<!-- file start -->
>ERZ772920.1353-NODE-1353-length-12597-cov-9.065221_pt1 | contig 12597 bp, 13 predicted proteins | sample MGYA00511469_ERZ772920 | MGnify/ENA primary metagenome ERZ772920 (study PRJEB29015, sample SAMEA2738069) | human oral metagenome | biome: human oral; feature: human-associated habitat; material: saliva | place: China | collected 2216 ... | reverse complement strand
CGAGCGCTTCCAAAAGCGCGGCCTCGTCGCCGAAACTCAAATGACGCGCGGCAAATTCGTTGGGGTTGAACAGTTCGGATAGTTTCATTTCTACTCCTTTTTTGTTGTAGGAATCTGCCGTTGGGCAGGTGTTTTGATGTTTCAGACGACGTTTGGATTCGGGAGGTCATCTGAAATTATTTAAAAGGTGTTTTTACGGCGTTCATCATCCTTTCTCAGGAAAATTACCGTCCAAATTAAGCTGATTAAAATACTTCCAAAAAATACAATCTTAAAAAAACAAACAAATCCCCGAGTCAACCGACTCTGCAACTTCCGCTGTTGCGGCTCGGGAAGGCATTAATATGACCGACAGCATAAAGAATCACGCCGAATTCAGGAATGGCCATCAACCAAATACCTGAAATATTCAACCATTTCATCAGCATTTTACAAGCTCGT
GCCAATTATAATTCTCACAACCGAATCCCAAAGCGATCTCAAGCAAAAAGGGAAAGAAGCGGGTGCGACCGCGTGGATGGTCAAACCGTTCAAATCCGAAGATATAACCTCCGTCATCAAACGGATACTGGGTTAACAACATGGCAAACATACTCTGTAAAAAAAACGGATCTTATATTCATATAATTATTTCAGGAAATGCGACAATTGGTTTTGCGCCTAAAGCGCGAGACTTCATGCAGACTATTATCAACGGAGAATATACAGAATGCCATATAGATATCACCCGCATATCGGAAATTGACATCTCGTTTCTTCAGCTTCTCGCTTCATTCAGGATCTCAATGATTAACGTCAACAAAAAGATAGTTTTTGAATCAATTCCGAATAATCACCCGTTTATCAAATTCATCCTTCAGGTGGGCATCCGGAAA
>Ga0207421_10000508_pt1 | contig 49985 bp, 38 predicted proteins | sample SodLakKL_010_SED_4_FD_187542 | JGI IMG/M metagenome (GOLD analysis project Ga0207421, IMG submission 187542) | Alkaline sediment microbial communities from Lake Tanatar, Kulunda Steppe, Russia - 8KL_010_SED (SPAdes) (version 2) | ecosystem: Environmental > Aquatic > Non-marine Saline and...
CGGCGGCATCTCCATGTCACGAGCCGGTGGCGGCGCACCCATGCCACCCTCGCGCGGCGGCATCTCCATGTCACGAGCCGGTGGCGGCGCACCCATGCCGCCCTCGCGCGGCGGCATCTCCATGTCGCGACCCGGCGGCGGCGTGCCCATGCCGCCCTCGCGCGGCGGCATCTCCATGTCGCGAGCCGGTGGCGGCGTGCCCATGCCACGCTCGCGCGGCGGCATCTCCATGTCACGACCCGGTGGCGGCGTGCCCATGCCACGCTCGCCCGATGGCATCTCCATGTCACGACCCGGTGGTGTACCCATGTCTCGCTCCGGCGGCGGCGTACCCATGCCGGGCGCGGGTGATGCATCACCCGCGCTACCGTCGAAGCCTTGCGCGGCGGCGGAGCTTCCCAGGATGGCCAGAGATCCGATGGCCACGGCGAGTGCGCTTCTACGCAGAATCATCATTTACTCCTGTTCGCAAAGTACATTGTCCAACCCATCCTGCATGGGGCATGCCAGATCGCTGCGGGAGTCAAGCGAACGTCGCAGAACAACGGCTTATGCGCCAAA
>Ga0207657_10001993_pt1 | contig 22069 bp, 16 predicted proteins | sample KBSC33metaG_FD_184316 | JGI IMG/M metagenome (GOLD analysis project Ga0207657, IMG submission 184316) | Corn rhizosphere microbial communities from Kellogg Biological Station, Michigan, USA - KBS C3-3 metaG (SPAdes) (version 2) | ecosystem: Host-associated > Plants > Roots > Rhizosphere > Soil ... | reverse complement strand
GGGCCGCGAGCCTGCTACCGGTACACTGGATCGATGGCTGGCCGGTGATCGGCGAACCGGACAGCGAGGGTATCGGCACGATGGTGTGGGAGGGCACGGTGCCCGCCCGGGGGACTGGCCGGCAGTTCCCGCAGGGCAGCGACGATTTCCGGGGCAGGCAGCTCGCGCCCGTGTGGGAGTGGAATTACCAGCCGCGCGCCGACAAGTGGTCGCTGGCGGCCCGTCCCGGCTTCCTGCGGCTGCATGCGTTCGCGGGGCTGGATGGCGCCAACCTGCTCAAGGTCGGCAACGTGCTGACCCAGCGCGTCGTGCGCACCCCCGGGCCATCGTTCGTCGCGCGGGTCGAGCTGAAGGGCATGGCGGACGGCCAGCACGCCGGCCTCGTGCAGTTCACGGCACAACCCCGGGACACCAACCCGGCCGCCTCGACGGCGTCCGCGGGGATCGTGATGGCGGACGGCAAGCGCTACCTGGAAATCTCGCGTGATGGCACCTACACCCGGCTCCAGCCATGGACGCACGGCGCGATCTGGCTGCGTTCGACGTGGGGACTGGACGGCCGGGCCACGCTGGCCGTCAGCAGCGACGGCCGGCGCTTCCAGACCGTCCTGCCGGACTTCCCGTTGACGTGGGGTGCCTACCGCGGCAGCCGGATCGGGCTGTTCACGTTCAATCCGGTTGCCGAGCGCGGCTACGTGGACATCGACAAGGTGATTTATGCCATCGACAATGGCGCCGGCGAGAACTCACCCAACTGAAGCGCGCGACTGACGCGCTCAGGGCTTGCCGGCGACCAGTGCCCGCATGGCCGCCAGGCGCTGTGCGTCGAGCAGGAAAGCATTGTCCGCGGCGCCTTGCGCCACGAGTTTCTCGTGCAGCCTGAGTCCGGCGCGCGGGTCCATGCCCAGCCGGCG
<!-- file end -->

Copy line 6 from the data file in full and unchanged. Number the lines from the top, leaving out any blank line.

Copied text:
>Ga0207657_10001993_pt1 | contig 22069 bp, 16 predicted proteins | sample KBSC33metaG_FD_184316 | JGI IMG/M metagenome (GOLD analysis project Ga0207657, IMG submission 184316) | Corn rhizosphere microbial communities from Kellogg Biological Station, Michigan, USA - KBS C3-3 metaG (SPAdes) (version 2) | ecosystem: Host-associated > Plants > Roots > Rhizosphere > Soil ... | reverse complement strand